Staging opera is difficult. There is something twee to lush period productions; there is something objectionable to excessive and irrelevant grotesqueries of Regietheater. A middle path—stagings that are significant and meaningful for modern audiences, but still loyal to the spirit of their original librettos—is hard to find. Happily, the Lowell House Opera’s production of Tchaikovsky’s “Queen of Spades,” which ran March 25 through April 4, navigated this problem with aplomb and magnificence.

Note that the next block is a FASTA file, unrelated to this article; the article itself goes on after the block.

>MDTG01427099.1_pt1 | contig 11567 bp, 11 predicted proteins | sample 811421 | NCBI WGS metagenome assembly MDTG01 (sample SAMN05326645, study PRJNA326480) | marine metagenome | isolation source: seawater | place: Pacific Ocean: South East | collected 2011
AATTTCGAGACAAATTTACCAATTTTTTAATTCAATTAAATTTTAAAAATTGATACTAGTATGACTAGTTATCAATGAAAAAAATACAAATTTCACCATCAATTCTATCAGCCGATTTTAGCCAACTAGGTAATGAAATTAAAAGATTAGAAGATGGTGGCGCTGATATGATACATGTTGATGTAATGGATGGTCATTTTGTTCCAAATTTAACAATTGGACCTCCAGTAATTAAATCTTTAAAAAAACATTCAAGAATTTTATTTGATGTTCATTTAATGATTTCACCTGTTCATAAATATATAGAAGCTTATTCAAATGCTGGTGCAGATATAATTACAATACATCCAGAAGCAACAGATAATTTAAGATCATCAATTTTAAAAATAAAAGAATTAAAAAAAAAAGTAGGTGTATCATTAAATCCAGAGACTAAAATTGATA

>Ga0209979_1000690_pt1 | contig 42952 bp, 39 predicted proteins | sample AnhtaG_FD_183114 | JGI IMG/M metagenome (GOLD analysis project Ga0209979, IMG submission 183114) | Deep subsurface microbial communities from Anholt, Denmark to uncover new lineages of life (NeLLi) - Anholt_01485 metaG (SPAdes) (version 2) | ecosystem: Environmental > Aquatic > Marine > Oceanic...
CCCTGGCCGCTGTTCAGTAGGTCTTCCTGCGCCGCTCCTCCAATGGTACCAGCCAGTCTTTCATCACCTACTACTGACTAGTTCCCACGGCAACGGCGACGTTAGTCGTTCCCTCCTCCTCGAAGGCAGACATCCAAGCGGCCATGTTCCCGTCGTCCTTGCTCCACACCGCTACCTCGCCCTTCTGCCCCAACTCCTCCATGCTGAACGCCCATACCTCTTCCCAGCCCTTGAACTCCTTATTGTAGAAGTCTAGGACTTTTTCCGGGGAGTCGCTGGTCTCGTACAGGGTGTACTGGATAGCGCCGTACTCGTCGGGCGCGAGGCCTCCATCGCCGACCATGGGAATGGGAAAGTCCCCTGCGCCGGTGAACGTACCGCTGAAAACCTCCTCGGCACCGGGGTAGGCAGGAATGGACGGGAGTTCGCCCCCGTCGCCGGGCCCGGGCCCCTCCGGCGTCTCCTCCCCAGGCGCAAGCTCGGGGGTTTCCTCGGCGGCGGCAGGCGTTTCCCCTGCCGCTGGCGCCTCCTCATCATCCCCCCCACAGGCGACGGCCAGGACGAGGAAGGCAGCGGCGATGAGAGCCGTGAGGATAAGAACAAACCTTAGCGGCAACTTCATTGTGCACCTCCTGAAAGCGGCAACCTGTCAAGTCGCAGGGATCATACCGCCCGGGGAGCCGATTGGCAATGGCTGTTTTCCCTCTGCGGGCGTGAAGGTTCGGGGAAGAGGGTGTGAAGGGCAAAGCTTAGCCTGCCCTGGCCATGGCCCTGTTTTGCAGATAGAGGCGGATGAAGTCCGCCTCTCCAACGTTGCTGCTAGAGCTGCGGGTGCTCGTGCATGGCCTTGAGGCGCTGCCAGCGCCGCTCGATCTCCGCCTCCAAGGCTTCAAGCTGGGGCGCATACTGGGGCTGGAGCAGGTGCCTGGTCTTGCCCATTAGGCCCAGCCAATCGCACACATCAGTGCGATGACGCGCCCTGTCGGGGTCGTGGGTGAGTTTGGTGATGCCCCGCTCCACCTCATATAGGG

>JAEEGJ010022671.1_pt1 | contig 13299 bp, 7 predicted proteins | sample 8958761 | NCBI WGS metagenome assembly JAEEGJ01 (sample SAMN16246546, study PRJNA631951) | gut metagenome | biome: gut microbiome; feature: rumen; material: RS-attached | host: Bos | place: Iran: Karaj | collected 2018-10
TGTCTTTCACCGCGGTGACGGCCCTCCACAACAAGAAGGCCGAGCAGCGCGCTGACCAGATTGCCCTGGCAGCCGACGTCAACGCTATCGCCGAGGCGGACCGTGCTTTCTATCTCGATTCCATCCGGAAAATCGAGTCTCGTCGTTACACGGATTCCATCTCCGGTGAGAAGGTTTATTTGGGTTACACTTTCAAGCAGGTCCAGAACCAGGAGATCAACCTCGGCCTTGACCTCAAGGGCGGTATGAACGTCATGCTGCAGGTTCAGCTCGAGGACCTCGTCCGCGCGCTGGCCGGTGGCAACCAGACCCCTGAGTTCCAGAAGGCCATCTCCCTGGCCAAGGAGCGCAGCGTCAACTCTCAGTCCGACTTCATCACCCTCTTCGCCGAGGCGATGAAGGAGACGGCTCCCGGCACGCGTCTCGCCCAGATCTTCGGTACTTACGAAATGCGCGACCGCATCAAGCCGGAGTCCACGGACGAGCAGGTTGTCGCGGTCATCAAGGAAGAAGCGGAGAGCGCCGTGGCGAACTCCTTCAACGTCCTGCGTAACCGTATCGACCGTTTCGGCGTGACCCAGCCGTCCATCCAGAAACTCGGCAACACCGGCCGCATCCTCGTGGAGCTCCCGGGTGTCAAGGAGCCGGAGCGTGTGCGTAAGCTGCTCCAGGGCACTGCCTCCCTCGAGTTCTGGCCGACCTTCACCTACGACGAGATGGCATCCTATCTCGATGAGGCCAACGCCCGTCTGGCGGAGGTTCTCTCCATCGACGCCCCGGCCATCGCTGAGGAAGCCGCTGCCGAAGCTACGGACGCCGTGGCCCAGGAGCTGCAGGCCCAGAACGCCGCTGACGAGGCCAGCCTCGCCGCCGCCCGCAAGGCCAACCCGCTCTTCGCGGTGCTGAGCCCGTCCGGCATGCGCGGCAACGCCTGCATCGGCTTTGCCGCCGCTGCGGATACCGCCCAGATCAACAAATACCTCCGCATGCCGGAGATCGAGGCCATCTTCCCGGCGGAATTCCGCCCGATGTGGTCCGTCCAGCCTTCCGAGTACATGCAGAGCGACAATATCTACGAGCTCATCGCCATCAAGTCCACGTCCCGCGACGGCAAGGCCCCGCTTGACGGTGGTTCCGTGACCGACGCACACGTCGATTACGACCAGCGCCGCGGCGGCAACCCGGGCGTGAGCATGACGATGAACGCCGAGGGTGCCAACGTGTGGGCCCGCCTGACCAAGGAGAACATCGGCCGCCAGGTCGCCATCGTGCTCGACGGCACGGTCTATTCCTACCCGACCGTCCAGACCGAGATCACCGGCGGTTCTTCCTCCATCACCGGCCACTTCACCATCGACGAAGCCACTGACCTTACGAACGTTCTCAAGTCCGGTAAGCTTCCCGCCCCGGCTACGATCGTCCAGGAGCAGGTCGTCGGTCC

Gherman, played by Mikhail Urusov and Adam Klein on alternating nights, is a patient in a mental hospital who has two obsessions: cards and Liza (Zoya Gramagin and Samantha Schmid). Liza is engaged to Yeletsky (Adam Pistole and Jacob Scharfman), to Gherman’s deep chagrin. The mental patient machinates to extract the card-playing secrets of Liza’s mother, the Countess or “the Queen of Spades,” (Kylee Slee and Giliana Norkunas), so that he may amass a fortune and elope with his